breaking her shoulder in two places

The Museum Staff

They were in my view not that well-trained in first aid. First if Debbie had not been there they would have tried to move her into a wheelchair.You do move someone who falls down steps until you ascertain they have injured their spine or for that matter her head. I understand it was raining and cold and Inga was in a lot of pain but basic first aid teaches you this. I also had to suggest they get some umbrellas and the foil blankets to keep the rain off her and to generate some warmth. They also suggested it was my mother-in-laws fault and that we were not technically on the Titanic Museum land. I think there is a time and a place to discuss these things and not when someone is sprawled and injured at the bottom of some steps in obvious agony. Within quarter of an hour a car arrived for a medic to assess the situation and then another 10 minutes an ambulance arrived after I rang 911 again. After the accident the museum did ring me a couple of times but failed to follow-up. I still do not know if they have now installed handrails on both sides of the stairs at the back of the museum. Overall I would not want to have an accident at the Titanic Museum. Their auditorium is an accident waiting to happen with steep steps which young children and elderly people have to be careful.

The National Health Service (NHS)

One word, brilliant. All the staff from the ambulance drivers, nurses, doctors, radiologists, receptionists were excellent and professional at all times. They saw my mother-in-law quickly and when there was a problem with the morphine with an allergic reaction they kept her in overnight and gave excellent advice on getting her back to Canada. Both my in-laws were confused about not having to pay for anything and even though we explained it several times that no payment was required as it had been an accident. Inga spent overnight at the Royal hospital in Belfast. The next day we spent the day at our hotel who were also brilliant and even lent us a wheelchair.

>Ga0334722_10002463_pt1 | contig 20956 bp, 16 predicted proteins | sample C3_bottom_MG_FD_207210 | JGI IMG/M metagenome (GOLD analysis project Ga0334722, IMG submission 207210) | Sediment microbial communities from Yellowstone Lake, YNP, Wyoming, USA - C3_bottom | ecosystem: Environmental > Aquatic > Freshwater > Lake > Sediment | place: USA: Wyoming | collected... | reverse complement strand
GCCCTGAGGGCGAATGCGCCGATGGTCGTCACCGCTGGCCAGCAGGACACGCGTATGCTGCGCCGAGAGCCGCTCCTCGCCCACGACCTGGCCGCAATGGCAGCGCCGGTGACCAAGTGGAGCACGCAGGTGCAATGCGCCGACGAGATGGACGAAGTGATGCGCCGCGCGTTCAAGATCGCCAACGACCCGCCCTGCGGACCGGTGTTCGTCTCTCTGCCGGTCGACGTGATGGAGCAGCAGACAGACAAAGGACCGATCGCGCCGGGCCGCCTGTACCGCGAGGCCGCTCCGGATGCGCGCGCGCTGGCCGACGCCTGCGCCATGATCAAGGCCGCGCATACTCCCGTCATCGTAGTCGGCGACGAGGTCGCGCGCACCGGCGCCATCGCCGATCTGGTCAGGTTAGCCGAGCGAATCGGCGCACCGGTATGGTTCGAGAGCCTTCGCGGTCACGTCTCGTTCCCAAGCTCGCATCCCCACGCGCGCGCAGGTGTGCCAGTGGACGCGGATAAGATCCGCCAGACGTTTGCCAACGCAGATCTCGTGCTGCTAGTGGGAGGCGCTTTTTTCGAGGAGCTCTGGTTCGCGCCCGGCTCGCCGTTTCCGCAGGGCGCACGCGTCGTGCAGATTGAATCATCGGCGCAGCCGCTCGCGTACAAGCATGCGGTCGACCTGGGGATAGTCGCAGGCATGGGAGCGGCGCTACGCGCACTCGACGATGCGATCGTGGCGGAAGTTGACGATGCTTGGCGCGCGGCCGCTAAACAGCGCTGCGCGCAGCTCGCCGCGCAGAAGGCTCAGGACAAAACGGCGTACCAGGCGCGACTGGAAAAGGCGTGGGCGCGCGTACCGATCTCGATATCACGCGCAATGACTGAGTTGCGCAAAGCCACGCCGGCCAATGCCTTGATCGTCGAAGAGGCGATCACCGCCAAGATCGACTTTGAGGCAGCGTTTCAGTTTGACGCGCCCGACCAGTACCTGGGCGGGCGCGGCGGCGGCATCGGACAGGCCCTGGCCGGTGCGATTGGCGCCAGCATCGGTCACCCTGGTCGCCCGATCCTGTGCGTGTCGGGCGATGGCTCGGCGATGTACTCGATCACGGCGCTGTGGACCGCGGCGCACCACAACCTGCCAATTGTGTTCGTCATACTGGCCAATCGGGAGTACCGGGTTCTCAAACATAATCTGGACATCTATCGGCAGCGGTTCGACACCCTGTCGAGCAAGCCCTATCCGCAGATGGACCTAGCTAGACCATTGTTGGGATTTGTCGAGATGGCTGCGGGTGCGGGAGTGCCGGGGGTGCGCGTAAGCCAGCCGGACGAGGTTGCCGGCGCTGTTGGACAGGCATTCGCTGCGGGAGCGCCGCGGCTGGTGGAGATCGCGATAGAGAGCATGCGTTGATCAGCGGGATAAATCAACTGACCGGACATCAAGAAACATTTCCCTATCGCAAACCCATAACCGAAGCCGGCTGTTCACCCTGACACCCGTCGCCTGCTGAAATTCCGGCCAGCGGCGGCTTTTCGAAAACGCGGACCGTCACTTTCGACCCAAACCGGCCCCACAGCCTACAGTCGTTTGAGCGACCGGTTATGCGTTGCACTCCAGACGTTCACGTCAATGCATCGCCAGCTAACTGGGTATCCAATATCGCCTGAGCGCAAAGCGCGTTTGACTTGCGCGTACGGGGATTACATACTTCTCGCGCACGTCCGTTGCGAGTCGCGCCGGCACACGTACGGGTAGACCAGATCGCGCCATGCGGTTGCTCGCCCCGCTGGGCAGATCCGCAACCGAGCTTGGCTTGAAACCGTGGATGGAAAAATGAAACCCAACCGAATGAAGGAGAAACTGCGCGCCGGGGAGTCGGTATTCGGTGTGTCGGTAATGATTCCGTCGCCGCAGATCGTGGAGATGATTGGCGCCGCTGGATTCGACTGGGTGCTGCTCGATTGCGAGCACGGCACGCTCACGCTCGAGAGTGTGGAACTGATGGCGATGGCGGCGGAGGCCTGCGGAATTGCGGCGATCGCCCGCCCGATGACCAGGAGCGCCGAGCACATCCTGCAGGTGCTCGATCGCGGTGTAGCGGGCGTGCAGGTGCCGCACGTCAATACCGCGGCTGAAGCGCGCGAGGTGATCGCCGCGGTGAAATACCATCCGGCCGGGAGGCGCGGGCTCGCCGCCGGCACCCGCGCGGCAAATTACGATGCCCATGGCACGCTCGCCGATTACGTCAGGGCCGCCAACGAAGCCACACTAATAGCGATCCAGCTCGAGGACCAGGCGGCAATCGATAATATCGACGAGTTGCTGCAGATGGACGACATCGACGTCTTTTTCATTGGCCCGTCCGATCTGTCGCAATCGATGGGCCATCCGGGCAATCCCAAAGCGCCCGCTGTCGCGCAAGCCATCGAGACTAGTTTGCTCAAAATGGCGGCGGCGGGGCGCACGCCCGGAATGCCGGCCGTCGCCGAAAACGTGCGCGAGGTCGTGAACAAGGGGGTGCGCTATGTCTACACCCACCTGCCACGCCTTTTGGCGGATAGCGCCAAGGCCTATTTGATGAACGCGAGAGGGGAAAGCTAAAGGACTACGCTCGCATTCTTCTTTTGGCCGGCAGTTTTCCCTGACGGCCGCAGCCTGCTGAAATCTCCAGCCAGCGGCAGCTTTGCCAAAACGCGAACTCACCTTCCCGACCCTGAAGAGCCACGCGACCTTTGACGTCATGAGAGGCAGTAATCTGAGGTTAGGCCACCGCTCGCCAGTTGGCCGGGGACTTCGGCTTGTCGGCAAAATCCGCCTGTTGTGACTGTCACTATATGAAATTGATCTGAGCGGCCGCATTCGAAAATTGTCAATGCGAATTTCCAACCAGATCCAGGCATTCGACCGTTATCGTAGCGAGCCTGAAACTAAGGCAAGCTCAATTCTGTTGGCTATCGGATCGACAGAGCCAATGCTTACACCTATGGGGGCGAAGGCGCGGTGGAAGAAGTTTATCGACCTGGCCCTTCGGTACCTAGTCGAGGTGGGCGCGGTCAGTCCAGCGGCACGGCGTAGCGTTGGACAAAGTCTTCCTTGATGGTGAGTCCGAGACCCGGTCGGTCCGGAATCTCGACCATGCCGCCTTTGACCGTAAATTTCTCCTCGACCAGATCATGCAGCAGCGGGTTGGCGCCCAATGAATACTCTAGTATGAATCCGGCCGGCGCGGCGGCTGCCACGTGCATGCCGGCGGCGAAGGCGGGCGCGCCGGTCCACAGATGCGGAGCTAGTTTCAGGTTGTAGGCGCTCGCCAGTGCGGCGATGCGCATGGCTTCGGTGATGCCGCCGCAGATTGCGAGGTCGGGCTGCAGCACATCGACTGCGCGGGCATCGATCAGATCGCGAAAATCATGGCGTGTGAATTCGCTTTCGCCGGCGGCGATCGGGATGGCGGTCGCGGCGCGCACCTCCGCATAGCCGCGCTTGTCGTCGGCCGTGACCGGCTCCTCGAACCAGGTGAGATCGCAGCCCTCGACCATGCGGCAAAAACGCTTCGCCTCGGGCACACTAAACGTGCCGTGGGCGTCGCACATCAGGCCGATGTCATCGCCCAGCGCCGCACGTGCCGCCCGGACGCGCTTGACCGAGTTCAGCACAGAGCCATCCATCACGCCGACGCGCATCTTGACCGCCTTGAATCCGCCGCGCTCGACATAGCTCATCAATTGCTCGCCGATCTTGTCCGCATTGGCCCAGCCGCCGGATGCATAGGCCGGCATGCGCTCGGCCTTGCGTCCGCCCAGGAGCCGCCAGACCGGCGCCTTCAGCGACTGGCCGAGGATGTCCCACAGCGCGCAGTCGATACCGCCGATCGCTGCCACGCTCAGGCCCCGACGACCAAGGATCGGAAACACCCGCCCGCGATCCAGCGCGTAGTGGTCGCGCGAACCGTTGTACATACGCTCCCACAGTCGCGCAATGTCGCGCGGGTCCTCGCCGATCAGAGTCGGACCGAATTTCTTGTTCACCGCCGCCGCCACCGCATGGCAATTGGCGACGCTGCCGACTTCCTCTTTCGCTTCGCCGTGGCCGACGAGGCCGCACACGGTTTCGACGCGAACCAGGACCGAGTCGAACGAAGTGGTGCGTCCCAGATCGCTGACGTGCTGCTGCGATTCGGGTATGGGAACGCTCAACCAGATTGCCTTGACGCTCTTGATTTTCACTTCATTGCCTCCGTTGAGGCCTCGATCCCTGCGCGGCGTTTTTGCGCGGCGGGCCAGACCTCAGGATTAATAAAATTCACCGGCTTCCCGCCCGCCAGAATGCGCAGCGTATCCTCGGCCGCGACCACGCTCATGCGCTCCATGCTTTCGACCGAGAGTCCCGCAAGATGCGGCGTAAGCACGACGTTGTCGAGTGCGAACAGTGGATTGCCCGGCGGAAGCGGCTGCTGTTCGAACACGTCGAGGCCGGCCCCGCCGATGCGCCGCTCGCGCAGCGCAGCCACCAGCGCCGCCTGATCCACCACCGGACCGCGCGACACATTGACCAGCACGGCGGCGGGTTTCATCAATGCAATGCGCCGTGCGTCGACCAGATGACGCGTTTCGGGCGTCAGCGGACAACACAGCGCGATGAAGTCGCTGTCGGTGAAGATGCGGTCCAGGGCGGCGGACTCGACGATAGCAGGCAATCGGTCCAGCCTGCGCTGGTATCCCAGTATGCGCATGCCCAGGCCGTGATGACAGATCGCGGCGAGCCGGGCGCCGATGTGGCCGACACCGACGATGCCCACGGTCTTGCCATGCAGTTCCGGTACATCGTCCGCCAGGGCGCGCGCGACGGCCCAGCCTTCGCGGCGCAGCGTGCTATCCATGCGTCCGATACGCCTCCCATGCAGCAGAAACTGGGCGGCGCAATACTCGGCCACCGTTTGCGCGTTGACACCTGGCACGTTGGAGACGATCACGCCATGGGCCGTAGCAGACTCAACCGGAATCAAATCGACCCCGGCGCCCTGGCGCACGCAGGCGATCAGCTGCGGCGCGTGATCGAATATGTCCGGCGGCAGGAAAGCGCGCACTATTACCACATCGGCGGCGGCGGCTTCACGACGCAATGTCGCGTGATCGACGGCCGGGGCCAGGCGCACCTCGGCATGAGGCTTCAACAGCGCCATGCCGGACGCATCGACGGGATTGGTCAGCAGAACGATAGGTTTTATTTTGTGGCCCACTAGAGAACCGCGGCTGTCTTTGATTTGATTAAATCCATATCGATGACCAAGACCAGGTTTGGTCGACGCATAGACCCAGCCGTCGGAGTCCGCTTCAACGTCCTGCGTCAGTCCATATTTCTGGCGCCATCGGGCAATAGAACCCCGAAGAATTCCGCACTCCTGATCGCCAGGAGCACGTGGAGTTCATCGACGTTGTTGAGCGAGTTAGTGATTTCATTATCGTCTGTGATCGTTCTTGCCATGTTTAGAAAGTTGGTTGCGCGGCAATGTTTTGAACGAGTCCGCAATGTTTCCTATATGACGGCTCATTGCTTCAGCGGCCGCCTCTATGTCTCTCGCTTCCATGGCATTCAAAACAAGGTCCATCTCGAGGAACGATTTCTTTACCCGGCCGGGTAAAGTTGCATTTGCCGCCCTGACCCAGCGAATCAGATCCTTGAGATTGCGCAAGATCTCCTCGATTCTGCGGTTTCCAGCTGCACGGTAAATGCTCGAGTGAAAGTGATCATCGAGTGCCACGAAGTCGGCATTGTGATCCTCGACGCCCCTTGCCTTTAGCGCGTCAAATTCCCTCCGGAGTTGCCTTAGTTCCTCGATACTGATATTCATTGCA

The Hotel

We stayed at a Holiday Inn in Belfast and the staff were excellent. My review of the hotel is below:


The Aftermath

Inga and Joe managed to get back to Canada within a few weeks on the Air Canada flight from hell. The ground staff lied to us about the seats we had ordered and they were given atrocious service throughout the flight. It was only from Calgary to Kelowna that things improved. We did not sue the Titanic Museum although they deserve it in my view. Inga had surgery and now has more metal in her arm than the six million dollar man and she will not be doing the shot put anytime soon.

The Titanic Museum follow-up was weak and they obviously hoped we would just go away which we did but I hope this blog gets shared and people are careful on the back steps of the Titanic Museum on a rainy day. A standard walk up ticket for the museum cost £14.72. If you want to visit the Titanic Museum the link to their website is below:


Athens, Crete and my mad mate Rabbit